NTSB neglects safety of maintenance workers just like the DOJ neglects safety of abducted children

October 7, 2013

The National Transportation Safety Board won’t investigate yesterday’s Washington, D.C. subway explosion which killed one man and injured two others because it doesn’t involve “imminent threats to the safety of human life” even though the explosion occurred during an ongoing maintenance project.

A Washington, D.C. Metro rail line pulling into a station. Credit: laffy4k via Flickr
A Washington, D.C. Metro rail line pulling into a station.
Credit: laffy4k via Flickr

At least 100 workers were present at the site of the explosion, a construction zone designated for subway track maintenance on the Red Line, the primary Metro track in Washington, D.C.

“Our first order of business after attending to the injured is to prevent anyone else from being hurt,” said Metro Chief Safety Officer James Dougherty, according to the Washington Times. “We also need to ensure we have the safest possible working conditions going forward, which means learning lessons from the investigation of this accident.”

Dougherty won’t be getting any help from the NTSB anytime soon, however.

The NTSB released a bulletin stating that although the agency knew about the fatality, it will not launch an investigation into the accident because of the government “shutdown.”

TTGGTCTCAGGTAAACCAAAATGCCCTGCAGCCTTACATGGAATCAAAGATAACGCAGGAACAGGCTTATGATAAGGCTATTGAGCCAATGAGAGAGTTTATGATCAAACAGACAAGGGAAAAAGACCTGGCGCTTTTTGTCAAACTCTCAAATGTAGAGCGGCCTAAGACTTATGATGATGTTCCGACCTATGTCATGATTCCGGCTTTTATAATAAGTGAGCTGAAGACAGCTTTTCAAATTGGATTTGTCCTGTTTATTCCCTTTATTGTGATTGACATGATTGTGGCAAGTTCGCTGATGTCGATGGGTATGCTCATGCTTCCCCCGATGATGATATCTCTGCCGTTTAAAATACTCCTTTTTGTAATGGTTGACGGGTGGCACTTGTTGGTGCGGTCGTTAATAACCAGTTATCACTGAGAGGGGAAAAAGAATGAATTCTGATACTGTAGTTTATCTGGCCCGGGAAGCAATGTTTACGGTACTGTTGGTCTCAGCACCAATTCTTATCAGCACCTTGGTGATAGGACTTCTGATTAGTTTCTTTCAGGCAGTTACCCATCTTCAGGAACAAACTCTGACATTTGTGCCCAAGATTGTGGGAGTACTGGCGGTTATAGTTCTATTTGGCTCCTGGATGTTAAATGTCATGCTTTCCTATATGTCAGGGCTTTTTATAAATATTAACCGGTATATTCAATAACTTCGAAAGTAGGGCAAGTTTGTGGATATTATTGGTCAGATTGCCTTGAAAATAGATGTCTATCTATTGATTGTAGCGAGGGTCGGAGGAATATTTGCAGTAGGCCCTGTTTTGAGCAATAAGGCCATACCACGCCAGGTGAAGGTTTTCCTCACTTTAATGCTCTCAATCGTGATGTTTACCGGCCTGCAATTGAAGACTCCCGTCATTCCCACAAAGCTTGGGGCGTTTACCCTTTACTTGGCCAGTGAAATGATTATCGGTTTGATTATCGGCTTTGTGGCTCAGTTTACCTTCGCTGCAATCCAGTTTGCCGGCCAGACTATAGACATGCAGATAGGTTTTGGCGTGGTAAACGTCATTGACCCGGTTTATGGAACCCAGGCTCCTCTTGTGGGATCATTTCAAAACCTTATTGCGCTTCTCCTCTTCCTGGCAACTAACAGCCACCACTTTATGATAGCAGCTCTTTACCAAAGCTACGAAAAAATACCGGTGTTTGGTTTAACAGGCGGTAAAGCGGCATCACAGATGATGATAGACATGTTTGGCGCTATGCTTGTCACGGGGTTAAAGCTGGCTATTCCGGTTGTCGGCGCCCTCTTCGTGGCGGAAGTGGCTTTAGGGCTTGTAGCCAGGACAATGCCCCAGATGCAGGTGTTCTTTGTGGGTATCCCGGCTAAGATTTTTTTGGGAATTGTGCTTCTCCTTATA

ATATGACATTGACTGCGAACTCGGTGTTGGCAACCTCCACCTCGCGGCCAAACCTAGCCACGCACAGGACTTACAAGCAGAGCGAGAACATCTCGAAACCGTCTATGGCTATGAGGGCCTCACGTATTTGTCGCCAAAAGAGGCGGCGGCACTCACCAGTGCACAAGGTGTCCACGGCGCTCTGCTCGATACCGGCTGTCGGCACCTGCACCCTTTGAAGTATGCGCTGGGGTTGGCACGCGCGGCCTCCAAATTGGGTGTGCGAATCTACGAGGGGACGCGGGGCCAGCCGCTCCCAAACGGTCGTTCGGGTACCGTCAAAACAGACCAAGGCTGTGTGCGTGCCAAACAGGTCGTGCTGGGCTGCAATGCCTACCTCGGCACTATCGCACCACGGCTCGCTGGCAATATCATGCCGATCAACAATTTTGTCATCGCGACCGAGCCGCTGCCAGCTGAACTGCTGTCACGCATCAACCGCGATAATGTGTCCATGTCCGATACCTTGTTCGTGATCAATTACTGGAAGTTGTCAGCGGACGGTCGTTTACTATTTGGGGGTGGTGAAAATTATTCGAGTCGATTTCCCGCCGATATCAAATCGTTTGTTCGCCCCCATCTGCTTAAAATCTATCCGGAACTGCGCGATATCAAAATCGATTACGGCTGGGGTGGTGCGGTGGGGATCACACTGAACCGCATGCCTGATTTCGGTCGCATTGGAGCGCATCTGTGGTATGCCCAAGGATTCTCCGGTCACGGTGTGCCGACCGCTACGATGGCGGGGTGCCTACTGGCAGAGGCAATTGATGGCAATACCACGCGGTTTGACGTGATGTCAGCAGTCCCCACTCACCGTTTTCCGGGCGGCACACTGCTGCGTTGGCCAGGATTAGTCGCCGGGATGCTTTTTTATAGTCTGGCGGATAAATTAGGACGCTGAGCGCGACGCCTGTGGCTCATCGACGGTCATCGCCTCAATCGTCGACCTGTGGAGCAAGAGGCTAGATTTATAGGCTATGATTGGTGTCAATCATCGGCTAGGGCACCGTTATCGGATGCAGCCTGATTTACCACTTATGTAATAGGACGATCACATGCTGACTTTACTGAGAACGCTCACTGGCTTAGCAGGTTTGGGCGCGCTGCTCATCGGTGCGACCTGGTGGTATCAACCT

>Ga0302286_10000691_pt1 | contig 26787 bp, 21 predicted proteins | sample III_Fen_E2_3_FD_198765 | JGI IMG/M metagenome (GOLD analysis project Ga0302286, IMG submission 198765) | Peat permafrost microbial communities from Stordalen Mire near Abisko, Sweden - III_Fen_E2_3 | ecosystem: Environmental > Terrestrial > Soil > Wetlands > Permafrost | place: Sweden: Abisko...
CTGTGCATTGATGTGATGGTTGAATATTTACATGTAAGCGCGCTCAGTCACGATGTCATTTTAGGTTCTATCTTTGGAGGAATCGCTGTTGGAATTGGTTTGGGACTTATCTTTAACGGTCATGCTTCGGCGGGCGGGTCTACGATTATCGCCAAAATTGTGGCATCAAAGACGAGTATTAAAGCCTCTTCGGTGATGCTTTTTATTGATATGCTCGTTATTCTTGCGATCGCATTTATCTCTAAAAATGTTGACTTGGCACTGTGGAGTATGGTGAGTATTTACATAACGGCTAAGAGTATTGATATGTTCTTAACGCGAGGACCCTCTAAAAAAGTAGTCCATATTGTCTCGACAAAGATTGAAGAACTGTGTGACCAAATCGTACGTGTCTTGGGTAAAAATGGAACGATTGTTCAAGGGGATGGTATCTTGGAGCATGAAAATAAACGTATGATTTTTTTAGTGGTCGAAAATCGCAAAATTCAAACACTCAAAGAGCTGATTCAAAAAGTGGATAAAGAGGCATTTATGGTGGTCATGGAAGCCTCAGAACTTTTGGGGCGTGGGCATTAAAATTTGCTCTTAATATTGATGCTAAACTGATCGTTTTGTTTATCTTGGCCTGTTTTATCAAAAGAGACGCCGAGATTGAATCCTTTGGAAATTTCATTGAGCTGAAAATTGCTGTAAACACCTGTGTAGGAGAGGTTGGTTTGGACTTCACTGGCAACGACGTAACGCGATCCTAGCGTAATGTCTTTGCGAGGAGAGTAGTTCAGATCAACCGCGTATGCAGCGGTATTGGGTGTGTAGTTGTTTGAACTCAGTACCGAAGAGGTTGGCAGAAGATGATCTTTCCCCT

“Due to a lapse in funding, NTSB staff are furloughed,” the bulletin reads. “The agency can only engage in those activities necessary to address imminent threats to the safety of human life or for the protection of property.”

Metro indicated that the explosion occurred during routine maintenance which is now occurring nearly every weekend on selected rail lines.

The construction workers who survived yesterday’s explosion, the cause of which is currently unknown, will likely be back to work this upcoming weekend in the same work environment.

Contrast the NTSB’s decision to the Department of Homeland Security’s plan to keep 93% of Transportation Security Administration workers exempt from the government shutdown, including TSA airport screeners.

“Imminent danger to life or property would result from their termination,” the DHS said of its employees.

While the DHS feels that “imminent danger to life” would occur if airport screeners do not grope the public, the NTSB on the other hand does not feel that investigating an explosion which led to the death of one man would fit the same criteria, even though such an accident could occur to maintenance workers again next weekend.

The accident even damaged public transportation infrastructure in our nation’s capital, yet somehow the NTSB feels that an investigation wouldn’t address “the protection of property.”

The federal government would rather provide a politically-expedient illusion of safety, a notion well-exposed this weekend by a nine-year-old boy who successfully snuck on a flight after avoiding TSA “security.”

The NTSB decision fits the current trend and criminal pattern of the federal government to deny taxpayers access to public areas and services during the “shutdown” in order to “make life as difficult for people as we can,” as one National Park Service Ranger put it.

This total disregard for the safety of Metro maintenance workers is exactly the same type of neglect the Justice Dept. now holds towards abducted children after the department purposely shut down the Amber Alert web site as a political stunt.

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